How Far Does the Westminster Electoral System Ensure Strong and Stable Government?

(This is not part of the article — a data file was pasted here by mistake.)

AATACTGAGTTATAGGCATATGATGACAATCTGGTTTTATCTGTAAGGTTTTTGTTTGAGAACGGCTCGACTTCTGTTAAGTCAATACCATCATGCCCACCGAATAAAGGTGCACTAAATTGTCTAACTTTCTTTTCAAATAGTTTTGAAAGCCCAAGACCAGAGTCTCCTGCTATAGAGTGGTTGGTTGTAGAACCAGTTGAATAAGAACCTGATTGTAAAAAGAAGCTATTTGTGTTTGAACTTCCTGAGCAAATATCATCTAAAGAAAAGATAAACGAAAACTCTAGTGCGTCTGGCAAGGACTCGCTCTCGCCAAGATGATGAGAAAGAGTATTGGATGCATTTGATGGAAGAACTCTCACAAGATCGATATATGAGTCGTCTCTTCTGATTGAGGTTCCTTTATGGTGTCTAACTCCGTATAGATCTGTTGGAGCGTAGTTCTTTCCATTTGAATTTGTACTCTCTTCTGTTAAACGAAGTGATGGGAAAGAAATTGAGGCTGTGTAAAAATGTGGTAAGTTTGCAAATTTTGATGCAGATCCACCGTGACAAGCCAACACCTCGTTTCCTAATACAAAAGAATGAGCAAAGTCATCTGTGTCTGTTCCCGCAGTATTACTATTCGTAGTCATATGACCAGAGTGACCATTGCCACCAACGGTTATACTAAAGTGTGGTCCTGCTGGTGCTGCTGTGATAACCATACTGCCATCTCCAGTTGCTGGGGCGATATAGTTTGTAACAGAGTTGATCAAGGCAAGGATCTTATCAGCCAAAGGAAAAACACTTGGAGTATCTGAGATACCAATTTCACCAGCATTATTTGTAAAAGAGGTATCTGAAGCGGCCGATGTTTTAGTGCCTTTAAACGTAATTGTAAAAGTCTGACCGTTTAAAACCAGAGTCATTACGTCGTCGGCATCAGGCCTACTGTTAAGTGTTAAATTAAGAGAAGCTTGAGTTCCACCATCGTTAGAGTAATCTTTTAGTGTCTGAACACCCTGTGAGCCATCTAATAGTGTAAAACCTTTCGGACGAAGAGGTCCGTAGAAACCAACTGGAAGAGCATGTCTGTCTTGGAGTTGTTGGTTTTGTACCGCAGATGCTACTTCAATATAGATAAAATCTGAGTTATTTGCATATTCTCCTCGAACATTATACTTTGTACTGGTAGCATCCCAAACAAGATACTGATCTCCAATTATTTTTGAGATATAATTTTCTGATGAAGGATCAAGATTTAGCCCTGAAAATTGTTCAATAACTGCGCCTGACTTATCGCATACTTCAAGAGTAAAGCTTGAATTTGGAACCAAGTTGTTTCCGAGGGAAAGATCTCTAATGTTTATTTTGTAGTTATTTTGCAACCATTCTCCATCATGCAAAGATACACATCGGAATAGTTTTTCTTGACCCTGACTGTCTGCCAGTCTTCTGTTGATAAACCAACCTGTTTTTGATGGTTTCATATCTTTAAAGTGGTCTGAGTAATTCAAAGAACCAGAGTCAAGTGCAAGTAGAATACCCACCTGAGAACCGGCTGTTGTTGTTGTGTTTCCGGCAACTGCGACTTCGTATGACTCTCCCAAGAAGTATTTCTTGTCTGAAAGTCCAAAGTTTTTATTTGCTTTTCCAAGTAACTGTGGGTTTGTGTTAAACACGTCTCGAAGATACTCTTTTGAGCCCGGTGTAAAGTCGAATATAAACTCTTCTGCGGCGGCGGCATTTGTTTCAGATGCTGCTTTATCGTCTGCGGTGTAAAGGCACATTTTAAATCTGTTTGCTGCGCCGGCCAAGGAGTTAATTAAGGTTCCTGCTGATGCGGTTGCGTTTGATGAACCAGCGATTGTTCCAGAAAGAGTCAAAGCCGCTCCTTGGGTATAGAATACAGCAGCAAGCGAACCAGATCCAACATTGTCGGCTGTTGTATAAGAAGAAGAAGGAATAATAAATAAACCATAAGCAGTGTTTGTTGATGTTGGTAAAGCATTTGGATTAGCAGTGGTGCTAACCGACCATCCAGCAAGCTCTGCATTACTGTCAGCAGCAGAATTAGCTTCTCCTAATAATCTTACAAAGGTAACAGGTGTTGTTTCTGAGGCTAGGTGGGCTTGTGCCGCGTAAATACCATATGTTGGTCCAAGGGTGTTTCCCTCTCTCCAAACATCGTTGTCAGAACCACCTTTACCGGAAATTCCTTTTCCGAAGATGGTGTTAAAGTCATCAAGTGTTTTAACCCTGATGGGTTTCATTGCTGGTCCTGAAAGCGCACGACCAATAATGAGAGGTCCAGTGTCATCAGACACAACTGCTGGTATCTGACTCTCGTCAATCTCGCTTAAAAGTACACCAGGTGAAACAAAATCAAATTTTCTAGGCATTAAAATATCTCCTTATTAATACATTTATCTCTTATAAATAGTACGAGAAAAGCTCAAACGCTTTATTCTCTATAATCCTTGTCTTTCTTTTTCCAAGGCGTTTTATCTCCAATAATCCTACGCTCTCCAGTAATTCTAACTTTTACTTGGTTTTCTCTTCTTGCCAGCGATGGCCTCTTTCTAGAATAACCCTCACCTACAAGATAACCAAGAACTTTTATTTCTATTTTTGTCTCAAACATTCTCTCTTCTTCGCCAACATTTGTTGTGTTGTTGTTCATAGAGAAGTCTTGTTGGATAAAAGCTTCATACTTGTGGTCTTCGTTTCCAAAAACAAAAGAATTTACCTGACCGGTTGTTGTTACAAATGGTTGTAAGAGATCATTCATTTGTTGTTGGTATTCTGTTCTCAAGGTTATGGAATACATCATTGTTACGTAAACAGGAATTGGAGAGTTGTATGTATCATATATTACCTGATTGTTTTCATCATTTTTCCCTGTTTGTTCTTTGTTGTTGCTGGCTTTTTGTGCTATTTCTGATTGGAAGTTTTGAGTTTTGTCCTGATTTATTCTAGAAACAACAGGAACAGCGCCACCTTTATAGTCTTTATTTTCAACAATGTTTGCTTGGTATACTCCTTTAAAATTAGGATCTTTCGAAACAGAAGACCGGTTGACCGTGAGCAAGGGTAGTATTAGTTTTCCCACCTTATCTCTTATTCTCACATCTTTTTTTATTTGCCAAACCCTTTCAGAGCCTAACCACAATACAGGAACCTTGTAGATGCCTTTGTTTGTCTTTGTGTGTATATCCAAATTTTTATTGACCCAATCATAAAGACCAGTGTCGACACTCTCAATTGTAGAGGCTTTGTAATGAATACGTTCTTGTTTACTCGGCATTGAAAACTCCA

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Westminster is the location of the Houses of Parliament, where the majority of political decisions (other than those for devolved states) are made for the nation. The current Westminster electoral system is First Past the Post (FPTP) which is used for general elections every 5 years (due to the new fixed-term parliaments brought in by the Conservative-Liberal Democrat coalition.) The FPTP system is constituency based, each person votes for a representative for their constituency and whichever party wins the most constituencies gains governmental power. First Past the Post works on the basis of a plurality of votes, that is, that the winning party need only gain the most votes out of all parties to gain power, they do not need an overall majority (50%+.) The need for a strong and stable government is through the need for a government to easily be able to pass legislation and for them to be able to withstand a full term in office. The FPTP system firstly creates a strong government as it greatly reduces the risk of coalition governments. Single party governments are strong as they have a majority of seats within the House of Commons which means it is easy for the party to pass legislation and make decisions. As the winning party in an election only needs a plurality of votes to win constituencies and so gain a majority in the House of Commons, it is easy for a single party to gain substantial political power. Coalition governments are however, weak and ineffective as there are two parties conflicting desires to be weighed up, this means that the passing of legislation can take a long time and mean that some parties may not get what they had wished to carry out in their manifesto, which will lose them popularity with the public. In FPTP there have only been two coalitions in the last 70 years, which shows its ability to create majority party governments, this means that generally the party with the best policies (in the voter’s eyes) will be able to pass these...
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